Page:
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Another key section of the magazine is Mono, a definitive monographic survey each time dedicated to a different artist who is leaving a legacy. The section comprises an essay, an interview, an extensive selection of plates, and a portrait of the artist. We take an in-depth, vertical look to a single artist’s work in a way similar to editing a small reference catalogue encapsulated in the magazine.

Recent Monos were dedicated to Torbjørn Rødland and Ida Ekblad, while in this issue we feature great German painter Albert Oehlen. There is a fantastic essay by John Corbett—a brilliant and eclectic writer, musician and gallery owner—which explains how, across 35 years of practice, Oehlen has explored an impossibly broad range of approaches on painting, with a brilliant understanding of the semiotics of images and a humorous take on the false dichotomy of good and bad taste.

“What is peculiar about Oehlen’s practice, is that it unfolds through a set of constraints and a brutally harsh interior dialogue.”

What is peculiar about Oehlen’s practice, is that it unfolds through a set of constraints and a brutally harsh interior dialogue—setting up a little chess game between the painter and the canvas. This is also addressed in the interview by Fredi Fischli and Niels Olsen, our contributing editors from Zurich, which focuses on Oehlen’s Computer Paintings from the 1990s and his retrospective curated by Massimiliano Gioni currently on view at the New Museum in New York.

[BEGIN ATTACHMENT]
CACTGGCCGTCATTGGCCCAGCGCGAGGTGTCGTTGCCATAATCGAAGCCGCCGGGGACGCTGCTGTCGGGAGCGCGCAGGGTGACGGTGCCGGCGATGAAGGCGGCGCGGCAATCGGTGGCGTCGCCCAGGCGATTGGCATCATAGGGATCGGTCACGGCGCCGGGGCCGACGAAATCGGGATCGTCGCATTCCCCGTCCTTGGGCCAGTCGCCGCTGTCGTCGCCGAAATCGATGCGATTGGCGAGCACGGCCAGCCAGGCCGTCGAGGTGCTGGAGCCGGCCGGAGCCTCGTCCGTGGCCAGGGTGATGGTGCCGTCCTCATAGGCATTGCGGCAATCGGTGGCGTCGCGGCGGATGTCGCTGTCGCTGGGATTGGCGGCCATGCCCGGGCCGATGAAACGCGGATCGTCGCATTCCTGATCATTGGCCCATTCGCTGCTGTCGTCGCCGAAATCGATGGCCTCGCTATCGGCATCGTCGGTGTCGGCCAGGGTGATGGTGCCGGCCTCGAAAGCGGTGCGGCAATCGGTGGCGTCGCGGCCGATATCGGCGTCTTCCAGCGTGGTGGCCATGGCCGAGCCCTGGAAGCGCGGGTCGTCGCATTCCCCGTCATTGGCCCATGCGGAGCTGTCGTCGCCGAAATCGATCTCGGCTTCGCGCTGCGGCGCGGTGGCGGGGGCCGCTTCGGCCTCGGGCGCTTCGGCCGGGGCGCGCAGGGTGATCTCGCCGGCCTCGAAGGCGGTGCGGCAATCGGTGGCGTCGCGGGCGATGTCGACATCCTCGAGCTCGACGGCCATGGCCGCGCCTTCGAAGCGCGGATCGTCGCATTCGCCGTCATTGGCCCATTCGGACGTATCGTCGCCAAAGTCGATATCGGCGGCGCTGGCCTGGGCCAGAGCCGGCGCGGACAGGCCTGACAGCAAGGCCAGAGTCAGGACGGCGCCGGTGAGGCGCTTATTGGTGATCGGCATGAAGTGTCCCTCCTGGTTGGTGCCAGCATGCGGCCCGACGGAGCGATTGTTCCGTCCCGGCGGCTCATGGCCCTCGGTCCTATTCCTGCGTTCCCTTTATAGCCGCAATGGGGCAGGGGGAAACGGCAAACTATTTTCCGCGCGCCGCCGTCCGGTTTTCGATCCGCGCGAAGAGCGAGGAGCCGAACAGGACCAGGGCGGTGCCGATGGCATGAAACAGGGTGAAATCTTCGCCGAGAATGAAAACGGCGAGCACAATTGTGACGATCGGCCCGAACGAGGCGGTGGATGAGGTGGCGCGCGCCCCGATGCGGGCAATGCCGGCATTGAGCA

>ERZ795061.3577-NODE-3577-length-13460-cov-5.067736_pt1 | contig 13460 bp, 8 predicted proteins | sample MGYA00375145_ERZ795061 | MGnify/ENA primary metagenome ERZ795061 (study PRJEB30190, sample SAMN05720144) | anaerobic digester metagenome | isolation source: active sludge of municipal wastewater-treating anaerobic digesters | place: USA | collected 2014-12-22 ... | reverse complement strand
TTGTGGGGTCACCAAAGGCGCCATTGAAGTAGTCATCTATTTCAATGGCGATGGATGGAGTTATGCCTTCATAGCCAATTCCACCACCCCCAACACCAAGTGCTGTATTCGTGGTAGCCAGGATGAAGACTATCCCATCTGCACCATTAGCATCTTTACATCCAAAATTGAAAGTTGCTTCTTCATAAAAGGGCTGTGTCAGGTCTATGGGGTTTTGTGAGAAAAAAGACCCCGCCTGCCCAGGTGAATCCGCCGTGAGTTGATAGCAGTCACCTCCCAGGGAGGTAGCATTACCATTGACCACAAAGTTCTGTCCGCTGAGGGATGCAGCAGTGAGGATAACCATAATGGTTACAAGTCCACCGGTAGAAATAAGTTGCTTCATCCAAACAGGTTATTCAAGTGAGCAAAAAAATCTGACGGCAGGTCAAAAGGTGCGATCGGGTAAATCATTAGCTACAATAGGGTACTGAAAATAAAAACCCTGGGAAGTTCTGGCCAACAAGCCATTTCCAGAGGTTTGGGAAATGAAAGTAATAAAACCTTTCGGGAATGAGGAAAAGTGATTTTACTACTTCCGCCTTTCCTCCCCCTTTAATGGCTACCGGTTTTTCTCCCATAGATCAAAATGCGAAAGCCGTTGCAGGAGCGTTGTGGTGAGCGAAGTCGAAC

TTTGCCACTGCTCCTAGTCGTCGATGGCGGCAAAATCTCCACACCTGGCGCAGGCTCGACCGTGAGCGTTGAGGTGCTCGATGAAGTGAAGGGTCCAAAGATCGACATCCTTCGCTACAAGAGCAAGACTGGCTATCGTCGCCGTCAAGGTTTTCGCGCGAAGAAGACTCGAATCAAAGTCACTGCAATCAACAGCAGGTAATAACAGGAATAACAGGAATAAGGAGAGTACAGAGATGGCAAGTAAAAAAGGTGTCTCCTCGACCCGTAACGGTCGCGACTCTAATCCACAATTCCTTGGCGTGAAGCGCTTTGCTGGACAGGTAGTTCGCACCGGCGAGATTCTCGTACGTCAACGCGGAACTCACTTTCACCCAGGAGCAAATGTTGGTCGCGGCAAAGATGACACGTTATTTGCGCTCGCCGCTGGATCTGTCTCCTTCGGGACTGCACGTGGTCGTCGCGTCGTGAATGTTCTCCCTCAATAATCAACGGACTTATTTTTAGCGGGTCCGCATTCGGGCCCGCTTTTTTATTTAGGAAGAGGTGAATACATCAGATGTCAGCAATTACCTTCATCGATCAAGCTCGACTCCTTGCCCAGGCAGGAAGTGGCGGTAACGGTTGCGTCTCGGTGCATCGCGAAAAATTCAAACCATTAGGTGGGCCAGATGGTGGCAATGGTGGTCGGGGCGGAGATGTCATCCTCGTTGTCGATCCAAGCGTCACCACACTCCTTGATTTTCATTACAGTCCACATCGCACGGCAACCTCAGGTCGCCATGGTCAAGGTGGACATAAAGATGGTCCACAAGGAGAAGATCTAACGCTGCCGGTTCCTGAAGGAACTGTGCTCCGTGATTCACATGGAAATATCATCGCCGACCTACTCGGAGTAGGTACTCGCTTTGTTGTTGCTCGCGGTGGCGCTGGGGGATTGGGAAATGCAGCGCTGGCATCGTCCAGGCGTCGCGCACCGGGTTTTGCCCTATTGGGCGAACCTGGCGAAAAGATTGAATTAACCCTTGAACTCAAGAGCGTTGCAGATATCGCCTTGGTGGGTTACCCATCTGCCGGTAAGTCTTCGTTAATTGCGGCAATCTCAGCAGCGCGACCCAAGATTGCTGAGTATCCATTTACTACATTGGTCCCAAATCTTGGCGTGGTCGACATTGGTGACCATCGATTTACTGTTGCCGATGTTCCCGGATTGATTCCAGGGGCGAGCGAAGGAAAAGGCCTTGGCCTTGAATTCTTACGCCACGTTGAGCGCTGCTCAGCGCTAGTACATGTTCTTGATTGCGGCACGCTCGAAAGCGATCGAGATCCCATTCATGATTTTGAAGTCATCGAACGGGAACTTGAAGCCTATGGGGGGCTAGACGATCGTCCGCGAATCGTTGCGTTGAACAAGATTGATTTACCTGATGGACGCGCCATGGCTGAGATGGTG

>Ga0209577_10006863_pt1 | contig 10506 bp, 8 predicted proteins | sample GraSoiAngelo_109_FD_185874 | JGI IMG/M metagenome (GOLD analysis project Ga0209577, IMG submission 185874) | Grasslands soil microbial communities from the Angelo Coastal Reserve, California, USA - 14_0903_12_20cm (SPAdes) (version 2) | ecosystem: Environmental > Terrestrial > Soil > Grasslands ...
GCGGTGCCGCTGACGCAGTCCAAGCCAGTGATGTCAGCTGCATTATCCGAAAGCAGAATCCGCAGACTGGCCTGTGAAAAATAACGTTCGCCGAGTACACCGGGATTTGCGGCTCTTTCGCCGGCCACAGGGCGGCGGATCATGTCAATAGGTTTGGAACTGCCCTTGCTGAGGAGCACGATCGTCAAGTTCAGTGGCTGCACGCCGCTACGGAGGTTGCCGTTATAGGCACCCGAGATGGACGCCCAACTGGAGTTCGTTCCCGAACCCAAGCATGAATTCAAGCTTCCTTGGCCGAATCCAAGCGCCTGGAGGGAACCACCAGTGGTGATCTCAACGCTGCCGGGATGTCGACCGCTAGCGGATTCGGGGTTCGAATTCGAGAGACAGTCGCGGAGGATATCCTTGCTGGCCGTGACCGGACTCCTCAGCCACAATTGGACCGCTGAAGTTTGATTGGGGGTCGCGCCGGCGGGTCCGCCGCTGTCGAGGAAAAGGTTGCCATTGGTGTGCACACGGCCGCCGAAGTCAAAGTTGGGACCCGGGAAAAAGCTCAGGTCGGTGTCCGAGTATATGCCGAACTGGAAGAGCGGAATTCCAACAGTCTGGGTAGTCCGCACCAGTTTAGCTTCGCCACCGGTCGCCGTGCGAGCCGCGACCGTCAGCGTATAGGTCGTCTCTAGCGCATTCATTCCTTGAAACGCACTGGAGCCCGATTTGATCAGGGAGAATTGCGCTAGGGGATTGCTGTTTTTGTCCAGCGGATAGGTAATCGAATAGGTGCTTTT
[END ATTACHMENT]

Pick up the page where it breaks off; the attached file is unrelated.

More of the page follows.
From top to bottom:

Albert Oehlen, “Untitled,” 2005, Courtesy of the artist and Luhring Augustine, New York.

Albert Oehlen, “Captain Jack,” 1997, Courtesy of the artist and Galerie Max Hetzler, Berlin.

Albert Oehlen, “Untitled (Baum 6),” 2014, Courtesy of the artist and Gagosian Gallery, Photo credit: Lothar Schnepf.

Albert Oehlen, “Rivulet,” 2004, Courtesy of the artist and Gagosian Gallery.

Albert Oehlen, “Bad,” 2003, Courtesy of the artist and Zabludowicz Collection, Photo credit: Jörg and Phillip von Bruchhausen.